Published: Wed, December 04, 2019

Wellington bus drivers raising money for Samoa's measles patients

Wellington bus drivers raising money for Samoa's measles patients

"While it seems like a bit of light hearted fun this is a serious issue and 55 people have already died from the measles outbreak which is devastating for Samoan communities".

The World Health Organisation warned of a "slide back" in global efforts to eliminate measles Tuesday, as the death toll from an outbreak that has killed dozens of children in Samoa continued to climb.

The tiny Pacific nation of 200,000 will grind to a halt tomorrow and on Friday, with non-essential government services to close so that public servants can help with the vaccination campaign.

However, both countries have far higher vaccination rates - more than 90% in both countries - and have so far not reported any deaths.

Figures from the World Health Organisation and UNICEF indicate fewer than 30 percent of Samoan infants were immunised a year ago.

Measles can be effectively prevented by immunization.

"Measles is not a new disease to Samoa and rarely claimed lives", he continued.

Malielegaoi was unequivocal in his message, telling his people "vaccination is the only cure... no traditional healers or kangen (alkaline) water preparations can cure measles".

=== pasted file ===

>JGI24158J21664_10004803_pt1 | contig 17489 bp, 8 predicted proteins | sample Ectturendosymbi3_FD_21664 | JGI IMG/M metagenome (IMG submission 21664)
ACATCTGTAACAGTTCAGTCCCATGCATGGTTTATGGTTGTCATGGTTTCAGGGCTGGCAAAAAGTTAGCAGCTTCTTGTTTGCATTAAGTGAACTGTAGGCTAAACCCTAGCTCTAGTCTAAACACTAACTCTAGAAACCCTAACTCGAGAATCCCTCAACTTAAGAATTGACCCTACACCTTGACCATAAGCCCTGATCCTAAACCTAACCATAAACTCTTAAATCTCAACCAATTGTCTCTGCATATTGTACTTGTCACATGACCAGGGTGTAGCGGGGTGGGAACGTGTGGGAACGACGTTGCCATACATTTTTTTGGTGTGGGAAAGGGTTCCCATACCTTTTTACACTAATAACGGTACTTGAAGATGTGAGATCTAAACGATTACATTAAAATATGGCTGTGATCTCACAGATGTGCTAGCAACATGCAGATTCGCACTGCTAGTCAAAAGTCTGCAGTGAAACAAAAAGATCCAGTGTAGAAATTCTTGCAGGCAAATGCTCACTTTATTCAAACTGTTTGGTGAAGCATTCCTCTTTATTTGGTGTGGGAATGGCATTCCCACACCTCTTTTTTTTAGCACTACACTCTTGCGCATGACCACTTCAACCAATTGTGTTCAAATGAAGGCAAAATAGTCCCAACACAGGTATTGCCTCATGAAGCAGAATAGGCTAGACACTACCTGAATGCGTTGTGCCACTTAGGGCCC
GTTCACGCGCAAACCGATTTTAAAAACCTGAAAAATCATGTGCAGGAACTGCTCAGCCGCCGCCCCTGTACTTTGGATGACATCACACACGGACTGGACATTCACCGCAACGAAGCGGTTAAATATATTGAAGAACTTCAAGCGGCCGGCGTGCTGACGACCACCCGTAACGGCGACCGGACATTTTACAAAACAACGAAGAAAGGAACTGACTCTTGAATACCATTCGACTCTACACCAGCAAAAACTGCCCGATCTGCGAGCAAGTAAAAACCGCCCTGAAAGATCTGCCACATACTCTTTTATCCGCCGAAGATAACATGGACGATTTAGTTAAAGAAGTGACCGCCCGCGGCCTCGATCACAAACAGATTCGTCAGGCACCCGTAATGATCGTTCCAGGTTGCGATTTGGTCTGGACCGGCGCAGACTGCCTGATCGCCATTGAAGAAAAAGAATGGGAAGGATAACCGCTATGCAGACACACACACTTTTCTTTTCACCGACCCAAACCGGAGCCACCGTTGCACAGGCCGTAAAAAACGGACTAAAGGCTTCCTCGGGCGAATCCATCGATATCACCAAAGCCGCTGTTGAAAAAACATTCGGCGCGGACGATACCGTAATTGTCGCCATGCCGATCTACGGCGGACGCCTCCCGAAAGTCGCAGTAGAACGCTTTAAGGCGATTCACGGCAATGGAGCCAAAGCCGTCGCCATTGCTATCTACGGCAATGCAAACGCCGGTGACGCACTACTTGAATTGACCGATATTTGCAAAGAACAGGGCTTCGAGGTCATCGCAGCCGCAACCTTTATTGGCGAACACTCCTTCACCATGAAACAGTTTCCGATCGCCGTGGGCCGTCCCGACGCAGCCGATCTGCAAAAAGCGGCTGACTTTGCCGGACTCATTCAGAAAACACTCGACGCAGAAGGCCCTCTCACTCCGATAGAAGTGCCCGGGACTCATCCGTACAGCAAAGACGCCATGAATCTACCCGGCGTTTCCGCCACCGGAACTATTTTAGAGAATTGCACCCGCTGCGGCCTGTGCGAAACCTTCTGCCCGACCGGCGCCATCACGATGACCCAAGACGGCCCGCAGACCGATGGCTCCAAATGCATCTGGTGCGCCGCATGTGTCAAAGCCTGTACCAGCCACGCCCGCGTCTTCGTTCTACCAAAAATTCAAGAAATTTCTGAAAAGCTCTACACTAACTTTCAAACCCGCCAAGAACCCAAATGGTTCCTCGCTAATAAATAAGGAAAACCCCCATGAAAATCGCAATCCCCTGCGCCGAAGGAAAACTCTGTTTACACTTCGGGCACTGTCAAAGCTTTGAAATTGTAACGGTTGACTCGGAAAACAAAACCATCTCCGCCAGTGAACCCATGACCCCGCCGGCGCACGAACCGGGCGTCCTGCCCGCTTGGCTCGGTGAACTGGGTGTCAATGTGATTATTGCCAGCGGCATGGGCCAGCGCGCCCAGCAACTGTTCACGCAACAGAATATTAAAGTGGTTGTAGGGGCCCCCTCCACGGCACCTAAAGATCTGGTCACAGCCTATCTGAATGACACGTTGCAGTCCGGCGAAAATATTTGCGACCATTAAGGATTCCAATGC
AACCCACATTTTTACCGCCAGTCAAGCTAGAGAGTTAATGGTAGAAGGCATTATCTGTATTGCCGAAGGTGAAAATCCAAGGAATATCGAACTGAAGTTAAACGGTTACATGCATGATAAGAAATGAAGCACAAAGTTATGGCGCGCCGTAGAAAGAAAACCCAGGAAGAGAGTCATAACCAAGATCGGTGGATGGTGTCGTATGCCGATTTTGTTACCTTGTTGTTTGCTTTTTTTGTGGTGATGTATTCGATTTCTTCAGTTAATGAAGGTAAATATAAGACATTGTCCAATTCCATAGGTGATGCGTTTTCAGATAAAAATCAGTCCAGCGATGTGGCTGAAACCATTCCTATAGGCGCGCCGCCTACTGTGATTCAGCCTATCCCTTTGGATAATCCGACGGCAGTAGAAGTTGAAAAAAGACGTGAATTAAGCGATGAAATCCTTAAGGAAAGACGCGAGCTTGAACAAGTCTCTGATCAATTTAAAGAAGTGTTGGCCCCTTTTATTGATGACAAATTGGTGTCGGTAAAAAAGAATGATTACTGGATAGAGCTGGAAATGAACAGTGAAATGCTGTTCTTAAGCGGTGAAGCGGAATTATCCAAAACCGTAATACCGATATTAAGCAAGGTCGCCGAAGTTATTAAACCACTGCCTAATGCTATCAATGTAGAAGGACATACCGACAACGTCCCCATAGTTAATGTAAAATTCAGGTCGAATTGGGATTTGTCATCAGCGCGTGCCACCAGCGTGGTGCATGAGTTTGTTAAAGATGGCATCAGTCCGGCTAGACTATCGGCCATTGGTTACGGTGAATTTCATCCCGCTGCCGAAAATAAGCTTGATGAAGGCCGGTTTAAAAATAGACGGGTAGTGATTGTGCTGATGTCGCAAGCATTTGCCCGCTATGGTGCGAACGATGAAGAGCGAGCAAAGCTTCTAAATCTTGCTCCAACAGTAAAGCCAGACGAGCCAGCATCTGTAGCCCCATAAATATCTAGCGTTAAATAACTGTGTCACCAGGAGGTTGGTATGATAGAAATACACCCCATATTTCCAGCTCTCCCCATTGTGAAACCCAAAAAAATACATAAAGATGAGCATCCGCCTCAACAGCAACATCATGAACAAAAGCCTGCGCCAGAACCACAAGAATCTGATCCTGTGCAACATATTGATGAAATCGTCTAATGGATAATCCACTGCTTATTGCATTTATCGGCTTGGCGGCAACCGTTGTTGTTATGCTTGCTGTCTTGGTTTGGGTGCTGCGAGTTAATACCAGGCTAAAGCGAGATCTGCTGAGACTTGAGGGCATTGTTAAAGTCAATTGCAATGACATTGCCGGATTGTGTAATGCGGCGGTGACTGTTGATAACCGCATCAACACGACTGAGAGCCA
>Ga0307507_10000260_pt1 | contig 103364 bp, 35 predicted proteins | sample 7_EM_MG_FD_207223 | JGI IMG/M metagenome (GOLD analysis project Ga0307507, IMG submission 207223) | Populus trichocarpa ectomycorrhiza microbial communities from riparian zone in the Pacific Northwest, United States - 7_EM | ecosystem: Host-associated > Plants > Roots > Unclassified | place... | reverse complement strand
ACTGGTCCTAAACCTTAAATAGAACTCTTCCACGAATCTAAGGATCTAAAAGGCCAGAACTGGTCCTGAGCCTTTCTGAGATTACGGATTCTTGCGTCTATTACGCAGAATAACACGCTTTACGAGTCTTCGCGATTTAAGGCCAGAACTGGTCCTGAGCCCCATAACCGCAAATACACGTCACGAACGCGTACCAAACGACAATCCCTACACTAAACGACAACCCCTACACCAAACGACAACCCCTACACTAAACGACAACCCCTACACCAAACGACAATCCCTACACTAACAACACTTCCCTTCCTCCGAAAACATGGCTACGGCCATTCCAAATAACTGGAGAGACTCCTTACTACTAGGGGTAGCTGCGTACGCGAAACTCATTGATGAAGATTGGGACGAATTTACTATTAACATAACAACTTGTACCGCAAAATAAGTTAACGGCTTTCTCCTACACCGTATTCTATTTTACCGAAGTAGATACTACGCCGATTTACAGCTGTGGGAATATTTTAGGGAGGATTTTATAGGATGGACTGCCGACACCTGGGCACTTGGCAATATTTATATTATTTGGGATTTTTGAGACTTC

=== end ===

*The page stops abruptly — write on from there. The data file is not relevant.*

On Monday, Prime Minister Tuilaepa Sailele Malielegaoi delivered a state address during which he gave his condolences to those who had lost loved ones to the virus.

"The answer to our prayers is with us through the services of the doctors and nurses and all health personnel".

Measles is a highly contagious viral disease that is normally transmitted through fluids in the respiratory system. Death may occur in up to 5-10 percent of infected young children in developing countries.

In patients without the vaccine and those with compromised immune systems, measles can lead to serious complications like blindness, severe diarrhea and dehydration, severe respiratory infections such as pneumonia, and encephalitis, an infection that causes brain swelling.

A few days later it leads to a blotchy rash that starts off on the face and spreads across the body.

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